Matthew Quick's fourth novel, "Forgive Me, Leonard Peacock" (Little, Brown Books for Young Readers, $18, ages 15 and up), ventures into the mind of the title character, a precocious, angst-ridden, confused young man. Leonard is determined to kill himself and his former best friend on his 18th birthday.
The book's title lends itself to two plausible, conflicting interpretations. Is it a direct address by someone who has wronged Leonard, apologizing to him? Or could it be a parting statement, authored by Leonard himself?
This ambiguity facilitates the will-he-or-won't-he? nature of the story and increases the suspense as Leonard sets out to realize his murder-suicide plan.
Although he is beyond seeking apologies by the start of the novel, Leonard is owed at least three. At home, his father, Ralph, and his mother, Linda, allowed their selfishness to get in the way of being adequate parents. At school, Asher Beal, the classmate whom Leonard intends to kill, has a mysterious history with Leonard that culminated in a breach of trust.
Ralph is, according to Leonard, a "has-been one-hit-wonder joke" of the 1990s grunge rock persuasion. After becoming addicted to alcohol, drugs and gambling, Ralph fled the country to avoid tax evasion charges when Leonard was 15.
Linda, whom Leonard rarely calls "Mom," spends most of her time in Manhattan. She tends to her fashion design career and boyfriend while Leonard remains in South New Jersey, alone.
Asher Beal is a stereotypical high school bully. Leonard is able to stand up to Asher by threatening to expose a secret the two share. However, Leonard is plagued by the secret himself.
The rejection and betrayal Leonard has experienced have driven him to a state of misanthropy and pessimism. He believes that adulthood can only yield more unhappiness.
Armed with a P38 World War II Nazi handgun (an inheritance from his grandfather), Leonard sets out to deliver parting gifts to the few people who matter to him.
Among the trusted few are Walt, an elderly Humphrey Bogart enthusiast and Leonard's next-door-neighbor. There is also Baback, an Iranian immigrant, who is Leonard's classmate and Lauren, an Evangelical Christian, home-schooled teenage girl. Lauren is Leonard's (seemingly unattainable) crush.
Most revered of all is Herr Silverman, a young, dedicated teacher and Leonard's mentor. Herr Silverman sees Leonard's potential and understands that Leonard struggles to fit in with his peers. In delivering the gifts, Leonard hopes that someone will realize that it is, in fact, his birthday.
In Leonard's ongoing internal monologue, he wonders:
"When do we stop needing the people around us to acknowledge the fact that we are aging and changing and getting closer to our deaths? No one tells you this. It's like everyone remembers your birthday every single year and then suddenly you can't remember the last time someone sang the birthday song to you, nor can you say when it stopped."
Leonard's self-pity may make him less appealing to readers. Still, his miserable disposition is understandable given that his cries for help have been overlooked by most of the adults in his life.
On the other hand, Leonard definitely manipulates those around him into believing that he does not need help, perpetuating his own neglect. Even when Herr Silverman gently confronts Leonard, noting that his actions are "clear signs" of suicidal intention, Leonard denies his teacher's suspicion in favor of completing his "mission."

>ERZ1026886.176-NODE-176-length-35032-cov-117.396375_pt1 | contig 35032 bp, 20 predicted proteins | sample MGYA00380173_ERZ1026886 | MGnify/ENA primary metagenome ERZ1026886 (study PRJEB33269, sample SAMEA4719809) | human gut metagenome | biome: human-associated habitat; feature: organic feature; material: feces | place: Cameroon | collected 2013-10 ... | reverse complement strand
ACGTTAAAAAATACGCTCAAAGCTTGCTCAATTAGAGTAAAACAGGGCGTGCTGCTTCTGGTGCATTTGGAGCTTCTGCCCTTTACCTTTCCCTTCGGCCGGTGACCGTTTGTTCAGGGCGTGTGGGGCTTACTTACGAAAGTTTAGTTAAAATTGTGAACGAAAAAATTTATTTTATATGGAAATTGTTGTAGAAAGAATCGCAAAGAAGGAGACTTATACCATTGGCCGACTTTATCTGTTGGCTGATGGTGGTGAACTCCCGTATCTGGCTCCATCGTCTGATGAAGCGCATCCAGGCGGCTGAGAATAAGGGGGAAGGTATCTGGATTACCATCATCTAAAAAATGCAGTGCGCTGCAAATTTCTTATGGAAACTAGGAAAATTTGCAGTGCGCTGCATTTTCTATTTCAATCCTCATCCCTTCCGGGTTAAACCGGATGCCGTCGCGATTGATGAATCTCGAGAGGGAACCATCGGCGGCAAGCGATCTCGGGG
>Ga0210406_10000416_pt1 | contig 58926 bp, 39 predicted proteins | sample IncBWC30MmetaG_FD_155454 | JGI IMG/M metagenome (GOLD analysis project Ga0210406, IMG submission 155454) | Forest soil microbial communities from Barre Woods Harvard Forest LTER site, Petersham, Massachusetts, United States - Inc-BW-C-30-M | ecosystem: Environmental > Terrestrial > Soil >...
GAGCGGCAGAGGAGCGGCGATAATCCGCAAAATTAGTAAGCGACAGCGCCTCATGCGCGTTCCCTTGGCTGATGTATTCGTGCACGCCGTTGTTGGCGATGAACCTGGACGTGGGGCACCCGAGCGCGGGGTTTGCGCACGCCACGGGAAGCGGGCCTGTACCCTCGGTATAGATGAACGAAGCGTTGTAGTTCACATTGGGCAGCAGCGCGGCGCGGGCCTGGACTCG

Readers who do feel sympathetic to Leonard may nonetheless find it challenging to imagine him existing outside of fiction. He is simultaneously world-weary and naive, wise and irrational.
His first-person narrative is peppered with references to Vincent van Gogh, Edgar Allen Poe, Charles Manson, Hunter S. Thompson, Ernest Hemingway, Lady Gaga, Samson and Delilah, numerous Bogart films and Hamlet, among others.
It's not impossible to envision such a culturally aware teenager. However, it may be difficult to reconcile the breadth of Leonard's interests and his philosophical nature with his selfish plan, childlike tendencies and thoughts.
As the novel unfolds, it becomes clear that Leonard is reluctant to share the true catalyst for his utter despair. The frustration he experiences at home and at school only exacerbates a deeper, unresolved anxiety that he does not know how to communicate.
In all likelihood, Leonard will never receive apologies from those who had wronged him in his childhood. Still, there is a glimpse of hope for him.
His narrative is interrupted by correspondence from his future: four letters written by people who bond with Leonard after a nuclear holocaust changes the world. Mr. Quick staggers these letters throughout the novel, shifting the pace of the story and compounding the uncertainty about Leonard's outcome.
Mr. Quick is no stranger to complex and challenging character creation. His first adult fiction novel, "The Silver Linings Playbook," was adapted into an Academy Award-winning film in 2012. He has written three novels for teens and has two forthcoming.
Despite Mr. Quick's willingness to experiment with an unconventional narrative and shed light on a dark teenage psyche, "Forgive Me, Leonard Peacock" offers only a superficial look into a teenager's world as he wrestles with depression and begins to face his past. Leonard's desperate quest for closure allows him to come to terms with his own notions of happiness and decide whether to seize the future or wallow in his struggles, but readers may still find themselves unsatisfied at the novel's end.
Molly Dickerson is a mentor at The Labs@ CLP, Carnegie Library of Pittsburgh's digital media learning lab.